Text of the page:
Figure 9: Hampstead Heath aerial photograph dated 2003 with veteran tree survey
Figure 10: Hampstead Heath hedgerows in c.1866
Figure 11: Hampstead Heath hedgerows in 2006
Figure 12: Management framework
Figure 13: Hampstead Heath planning policy context
Figure 14: Hampstead Heath historic features
Figure 15: Hampstead Heath by the end of the seventeenth century
Figure 16: Hampstead Heath in the early nineteenth century
Figure 17: Hampstead Heath 2006
Figure 18: Hampstead Heath broad habitat types
Figure 19: Hampstead Heath built environment
Figure 20: Facilities relating to the general public use
Figure 21: Sports facilities and areas
The Hampstead Heath Management Plan covers general policy objectives and
proposals relating to the management of Hampstead Heath for the period 2007
to 2017. This plan is the first of three parts which together will detail the
management of the Heath in this period. This plan develops policies and
proposals established in earlier management documents produced by the City
of London since it took over responsibility for the management of the Heath in
The first four chapters set out why a new management plan is needed and how
it is being produced, the vision for the future of the Heath, the essential
character of the Heath, and the legal and structural framework within which
the City of London operates.
In the later chapters the future strategy is set out in a series of ‘Overriding
Objectives’, ‘Essential Actions’ and longer term ‘Aspirational Goals’, covering
the different aspects of the management of Hampstead Heath. These are dealt
with under eight different headings – history, natural landscape, hydrology,
designed landscape, built environment, informal public use, sports, and access
and education.
Many different groups have contributed to the preparation of this report, in
particular the Heath staff. Important contributions have also come from
working groups covering the different areas, and from the outside consultants
Land Use Consultants. The City of London continues to be firmly committed to
public consultation in developing its management plans.
The management plan is an important tool in guiding the future of Hampstead
Heath. It allows staff and members of the Heath committees to stand back from
day-to-day issues, to look at their work in wider context. It helps staff to plan
and prioritise their work, and gives something against which to measure
progress. It provides a basis for public consultation, for dissemination of
information, and helps to stimulate wider public involvement.
This plan builds on previous work, providing detail and fleshing out policy and
mechanisms for setting priorities. The plan recognises the need to establish
measuring and monitoring systems. Details of strategy will be further
elaborated in Part II, and management regimes for the different areas of the
Heath will be covered in the volumes that comprise Part III. The existing
policies within the Interim Hampstead Heath Management Plan 2006–08 will
remain in force until superseded by the new management plan.
The actions needed to realise the vision of Hampstead Heath are set out under
eight section headings. In all cases accessibility, inclusivity, biodiversity and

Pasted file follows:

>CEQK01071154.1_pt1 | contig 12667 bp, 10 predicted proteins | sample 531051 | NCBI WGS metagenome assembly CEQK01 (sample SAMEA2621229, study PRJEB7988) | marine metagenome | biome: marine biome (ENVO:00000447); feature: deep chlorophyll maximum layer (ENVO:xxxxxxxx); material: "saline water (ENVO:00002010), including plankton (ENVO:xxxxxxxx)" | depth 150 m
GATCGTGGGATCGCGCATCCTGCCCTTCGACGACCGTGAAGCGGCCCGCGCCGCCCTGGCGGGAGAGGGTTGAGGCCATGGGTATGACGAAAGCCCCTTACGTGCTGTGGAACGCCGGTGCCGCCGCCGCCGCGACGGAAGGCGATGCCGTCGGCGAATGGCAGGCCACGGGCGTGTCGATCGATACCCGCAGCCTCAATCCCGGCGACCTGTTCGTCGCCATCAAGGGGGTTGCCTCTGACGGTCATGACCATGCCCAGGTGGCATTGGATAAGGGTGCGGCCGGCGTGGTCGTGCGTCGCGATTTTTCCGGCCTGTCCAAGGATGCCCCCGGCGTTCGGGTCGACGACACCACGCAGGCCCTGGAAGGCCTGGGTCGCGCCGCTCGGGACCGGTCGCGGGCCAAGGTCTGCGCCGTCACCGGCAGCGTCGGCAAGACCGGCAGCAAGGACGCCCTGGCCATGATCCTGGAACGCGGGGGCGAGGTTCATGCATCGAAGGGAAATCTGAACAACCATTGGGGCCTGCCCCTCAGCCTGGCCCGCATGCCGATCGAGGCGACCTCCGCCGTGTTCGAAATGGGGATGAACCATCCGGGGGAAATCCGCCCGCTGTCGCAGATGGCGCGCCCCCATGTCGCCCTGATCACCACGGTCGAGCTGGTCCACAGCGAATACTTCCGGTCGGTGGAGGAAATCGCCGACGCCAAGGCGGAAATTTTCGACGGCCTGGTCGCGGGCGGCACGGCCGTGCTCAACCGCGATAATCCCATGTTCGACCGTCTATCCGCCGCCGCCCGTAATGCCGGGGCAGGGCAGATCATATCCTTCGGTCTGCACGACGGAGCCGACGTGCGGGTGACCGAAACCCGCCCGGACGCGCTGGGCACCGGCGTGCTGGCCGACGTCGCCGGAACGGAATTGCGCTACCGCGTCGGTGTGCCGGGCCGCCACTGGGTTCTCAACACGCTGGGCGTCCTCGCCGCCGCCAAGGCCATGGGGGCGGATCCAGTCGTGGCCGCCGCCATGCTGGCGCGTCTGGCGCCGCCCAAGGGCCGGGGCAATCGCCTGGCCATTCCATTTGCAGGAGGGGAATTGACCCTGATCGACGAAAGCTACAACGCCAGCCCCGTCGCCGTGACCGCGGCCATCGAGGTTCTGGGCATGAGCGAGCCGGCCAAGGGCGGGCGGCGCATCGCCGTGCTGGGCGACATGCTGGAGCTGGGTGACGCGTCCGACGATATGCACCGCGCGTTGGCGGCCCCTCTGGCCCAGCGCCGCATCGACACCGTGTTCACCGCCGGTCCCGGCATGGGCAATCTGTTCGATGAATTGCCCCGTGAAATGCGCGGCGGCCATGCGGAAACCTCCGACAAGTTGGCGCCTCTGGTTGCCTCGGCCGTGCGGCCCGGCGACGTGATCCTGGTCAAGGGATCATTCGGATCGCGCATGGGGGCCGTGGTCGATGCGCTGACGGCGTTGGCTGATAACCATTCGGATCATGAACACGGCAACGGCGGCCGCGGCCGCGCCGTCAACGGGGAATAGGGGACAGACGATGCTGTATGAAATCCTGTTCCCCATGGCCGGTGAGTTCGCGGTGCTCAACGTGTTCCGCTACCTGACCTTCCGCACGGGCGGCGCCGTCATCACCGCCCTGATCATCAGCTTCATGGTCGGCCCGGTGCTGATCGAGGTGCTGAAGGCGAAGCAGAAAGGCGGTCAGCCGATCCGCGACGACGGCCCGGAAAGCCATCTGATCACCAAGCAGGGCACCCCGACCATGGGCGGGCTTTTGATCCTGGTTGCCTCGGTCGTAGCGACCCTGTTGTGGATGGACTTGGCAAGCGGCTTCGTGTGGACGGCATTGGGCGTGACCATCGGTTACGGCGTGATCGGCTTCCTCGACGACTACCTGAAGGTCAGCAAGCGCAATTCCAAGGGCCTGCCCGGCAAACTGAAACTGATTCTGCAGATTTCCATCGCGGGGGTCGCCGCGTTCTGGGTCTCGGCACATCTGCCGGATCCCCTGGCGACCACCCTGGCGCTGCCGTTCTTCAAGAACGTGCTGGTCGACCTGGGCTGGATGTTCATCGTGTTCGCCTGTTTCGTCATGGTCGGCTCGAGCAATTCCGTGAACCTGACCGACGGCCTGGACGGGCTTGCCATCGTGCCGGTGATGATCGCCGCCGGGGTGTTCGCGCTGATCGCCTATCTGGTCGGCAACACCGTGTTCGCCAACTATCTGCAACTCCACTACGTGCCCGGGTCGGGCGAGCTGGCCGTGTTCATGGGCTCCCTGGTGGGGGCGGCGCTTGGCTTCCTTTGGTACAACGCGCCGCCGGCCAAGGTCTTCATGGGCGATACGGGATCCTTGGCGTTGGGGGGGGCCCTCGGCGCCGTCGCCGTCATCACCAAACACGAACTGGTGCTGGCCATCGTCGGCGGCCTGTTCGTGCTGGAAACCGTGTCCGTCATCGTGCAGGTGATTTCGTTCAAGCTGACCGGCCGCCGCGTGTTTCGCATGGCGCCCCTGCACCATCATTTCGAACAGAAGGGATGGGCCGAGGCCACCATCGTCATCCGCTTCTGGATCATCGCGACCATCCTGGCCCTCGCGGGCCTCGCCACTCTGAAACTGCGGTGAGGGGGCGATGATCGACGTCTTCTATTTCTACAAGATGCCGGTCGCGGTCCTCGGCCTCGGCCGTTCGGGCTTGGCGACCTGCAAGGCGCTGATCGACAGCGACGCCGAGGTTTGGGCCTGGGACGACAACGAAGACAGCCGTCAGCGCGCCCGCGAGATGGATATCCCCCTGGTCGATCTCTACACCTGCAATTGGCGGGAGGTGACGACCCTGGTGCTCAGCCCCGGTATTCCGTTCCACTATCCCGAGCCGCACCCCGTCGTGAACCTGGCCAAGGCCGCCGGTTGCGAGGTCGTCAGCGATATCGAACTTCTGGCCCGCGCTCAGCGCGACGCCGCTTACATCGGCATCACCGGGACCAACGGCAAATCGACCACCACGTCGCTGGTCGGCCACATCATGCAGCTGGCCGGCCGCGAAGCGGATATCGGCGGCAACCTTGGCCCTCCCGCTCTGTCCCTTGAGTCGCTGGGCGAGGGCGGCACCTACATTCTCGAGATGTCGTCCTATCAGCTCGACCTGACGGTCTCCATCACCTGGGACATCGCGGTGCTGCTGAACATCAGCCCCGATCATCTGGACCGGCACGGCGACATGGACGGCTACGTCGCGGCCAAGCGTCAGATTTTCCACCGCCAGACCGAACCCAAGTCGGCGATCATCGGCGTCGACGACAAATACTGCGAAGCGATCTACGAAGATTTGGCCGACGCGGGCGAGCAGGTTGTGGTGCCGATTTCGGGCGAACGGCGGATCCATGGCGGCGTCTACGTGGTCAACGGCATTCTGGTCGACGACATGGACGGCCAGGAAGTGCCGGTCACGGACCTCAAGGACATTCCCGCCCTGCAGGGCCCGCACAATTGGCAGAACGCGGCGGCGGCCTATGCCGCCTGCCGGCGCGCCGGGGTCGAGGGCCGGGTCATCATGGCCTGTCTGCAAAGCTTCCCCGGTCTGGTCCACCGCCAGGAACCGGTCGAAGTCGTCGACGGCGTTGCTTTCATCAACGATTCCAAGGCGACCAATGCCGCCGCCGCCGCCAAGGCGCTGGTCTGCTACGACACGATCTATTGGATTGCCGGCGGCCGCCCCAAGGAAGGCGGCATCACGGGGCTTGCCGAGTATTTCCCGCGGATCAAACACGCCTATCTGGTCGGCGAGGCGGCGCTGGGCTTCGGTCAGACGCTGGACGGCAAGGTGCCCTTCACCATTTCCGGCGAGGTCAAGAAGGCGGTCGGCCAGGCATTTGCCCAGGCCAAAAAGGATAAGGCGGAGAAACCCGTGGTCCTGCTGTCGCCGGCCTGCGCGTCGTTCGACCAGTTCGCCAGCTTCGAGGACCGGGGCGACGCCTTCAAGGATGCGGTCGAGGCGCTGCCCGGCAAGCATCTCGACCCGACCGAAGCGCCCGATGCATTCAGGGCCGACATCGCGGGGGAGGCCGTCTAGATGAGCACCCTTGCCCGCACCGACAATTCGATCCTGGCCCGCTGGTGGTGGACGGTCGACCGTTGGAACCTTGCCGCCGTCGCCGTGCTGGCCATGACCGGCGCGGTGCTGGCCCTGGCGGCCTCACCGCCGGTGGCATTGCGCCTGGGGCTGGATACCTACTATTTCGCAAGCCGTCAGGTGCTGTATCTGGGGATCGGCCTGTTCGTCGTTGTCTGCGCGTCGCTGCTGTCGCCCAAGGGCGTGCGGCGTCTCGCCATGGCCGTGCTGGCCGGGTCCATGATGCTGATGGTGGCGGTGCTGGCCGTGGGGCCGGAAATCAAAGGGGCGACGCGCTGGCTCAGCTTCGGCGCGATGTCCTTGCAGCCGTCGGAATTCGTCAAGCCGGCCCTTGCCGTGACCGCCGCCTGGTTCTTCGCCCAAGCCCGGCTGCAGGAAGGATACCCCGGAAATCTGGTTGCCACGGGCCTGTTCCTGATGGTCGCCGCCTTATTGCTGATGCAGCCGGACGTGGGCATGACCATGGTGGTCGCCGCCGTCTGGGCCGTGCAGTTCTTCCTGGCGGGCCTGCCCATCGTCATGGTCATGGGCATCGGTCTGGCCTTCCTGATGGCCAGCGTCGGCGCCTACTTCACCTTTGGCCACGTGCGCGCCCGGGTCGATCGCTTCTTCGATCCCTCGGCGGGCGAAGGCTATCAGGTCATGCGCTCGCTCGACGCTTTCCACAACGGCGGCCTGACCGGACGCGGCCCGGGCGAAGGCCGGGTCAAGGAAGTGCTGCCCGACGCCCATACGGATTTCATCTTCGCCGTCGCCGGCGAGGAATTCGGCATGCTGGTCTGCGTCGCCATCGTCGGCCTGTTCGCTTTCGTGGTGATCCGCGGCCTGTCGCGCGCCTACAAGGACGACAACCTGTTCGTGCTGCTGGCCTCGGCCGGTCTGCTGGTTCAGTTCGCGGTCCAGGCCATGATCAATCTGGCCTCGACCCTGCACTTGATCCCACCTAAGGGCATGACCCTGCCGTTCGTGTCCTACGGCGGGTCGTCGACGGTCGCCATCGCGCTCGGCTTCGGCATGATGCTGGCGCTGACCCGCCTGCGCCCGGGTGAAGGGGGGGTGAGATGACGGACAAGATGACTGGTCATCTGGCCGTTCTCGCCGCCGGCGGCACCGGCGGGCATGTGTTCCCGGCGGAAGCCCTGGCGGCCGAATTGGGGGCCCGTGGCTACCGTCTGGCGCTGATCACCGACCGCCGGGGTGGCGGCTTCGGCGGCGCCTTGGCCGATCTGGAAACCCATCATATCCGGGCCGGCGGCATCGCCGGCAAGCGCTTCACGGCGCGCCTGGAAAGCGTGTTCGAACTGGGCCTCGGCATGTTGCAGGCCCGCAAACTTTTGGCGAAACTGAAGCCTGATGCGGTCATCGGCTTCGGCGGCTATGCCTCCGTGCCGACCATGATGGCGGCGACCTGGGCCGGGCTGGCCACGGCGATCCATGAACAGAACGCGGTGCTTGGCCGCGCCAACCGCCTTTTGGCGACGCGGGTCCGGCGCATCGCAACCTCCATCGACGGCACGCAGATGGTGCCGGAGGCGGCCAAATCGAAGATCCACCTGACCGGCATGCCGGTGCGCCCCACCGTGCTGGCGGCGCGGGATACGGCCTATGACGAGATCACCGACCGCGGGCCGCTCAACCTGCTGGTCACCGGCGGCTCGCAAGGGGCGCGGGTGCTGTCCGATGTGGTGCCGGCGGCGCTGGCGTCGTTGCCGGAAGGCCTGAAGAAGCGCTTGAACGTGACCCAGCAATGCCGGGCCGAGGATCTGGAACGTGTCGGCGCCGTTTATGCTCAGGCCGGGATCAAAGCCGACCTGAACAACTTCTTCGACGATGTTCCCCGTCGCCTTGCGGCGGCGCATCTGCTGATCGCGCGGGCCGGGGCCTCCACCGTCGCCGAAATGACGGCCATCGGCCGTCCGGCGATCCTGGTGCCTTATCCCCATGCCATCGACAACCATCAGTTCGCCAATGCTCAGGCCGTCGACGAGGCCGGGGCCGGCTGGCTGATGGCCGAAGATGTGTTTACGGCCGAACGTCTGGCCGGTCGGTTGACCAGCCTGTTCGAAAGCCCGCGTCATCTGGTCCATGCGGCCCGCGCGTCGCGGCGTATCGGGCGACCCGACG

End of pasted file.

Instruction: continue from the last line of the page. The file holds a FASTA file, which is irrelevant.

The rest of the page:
sustainability need to be taken into account. There are potential conflicts and
overlap between the actions and aspirations, both across and within the
sections. Priorities will need to be set and conflicts resolved within the
overriding primary objective of managing and preserving the Heath as an open
space and of maintaining its unique wild and natural aspects and its ecology. The
plan concludes with an impression of what the Heath might look like in years to
Aspirations and expectations will always have to be tempered by the
constraints of a budget. Planning must be undertaken on the basis of the level of
resources available – which may fluctuate. There may, however, be the
opportunity to seek external funding to support major projects identified in this
At the heart of any new management plan for Hampstead Heath must be a
conviction that it is the natural qualities of the Heath which are its richest asset.
Any changes to the fabric or management regime of the Heath should be
undertaken with this in mind.
Major issues
Protect, conserve and interpret the historic aspects of the Heath
Compile an inventory of historic features and archive of historic materials
Use historic mapping to protect important features
Consider restoration of lost views where appropriate
Encourage historical research, and make results more readily available.
Other projects include better promotion of the Heath’s history, the
restoration of lost landscapes and undertaking an archaeological survey.
Natural Landscape
Retain and enhance the Heath’s habitats and natural resources to enable
continued enjoyment by visitors
Carry out vegetation surveys and monitor changes in the Heath’s ecology
Provide regimes for management of woodlands, hedgerows, grasslands
and ponds
Protect priority species and encourage biodiversity
Plan for climate change
Interpret the Heath’s landscape and wildlife resources.
Other projects include providing undisturbed scrubland for birds, nurturing
veteran trees and planting replacements for the future, restoring and expanding
significant habitats, further control of invasive species and encouragement of
conservation in the neighbouring areas outside the Heath.
Manage the Heath’s ponds and watercourses to enhance their nature
conservation value, reduce flood risk and address water quality problems
Carry out detailed surveys to aid development of hydrology strategy
Manage reservoirs and ponds to meet statutory obligations
Map and manage man-made surface water drainage
Improve water quality
Slow water flow in watercourses and increase surface water absorption
Review fishing policy.
Designed Landscape
Produce conservation management plans for Golders Hill Park and the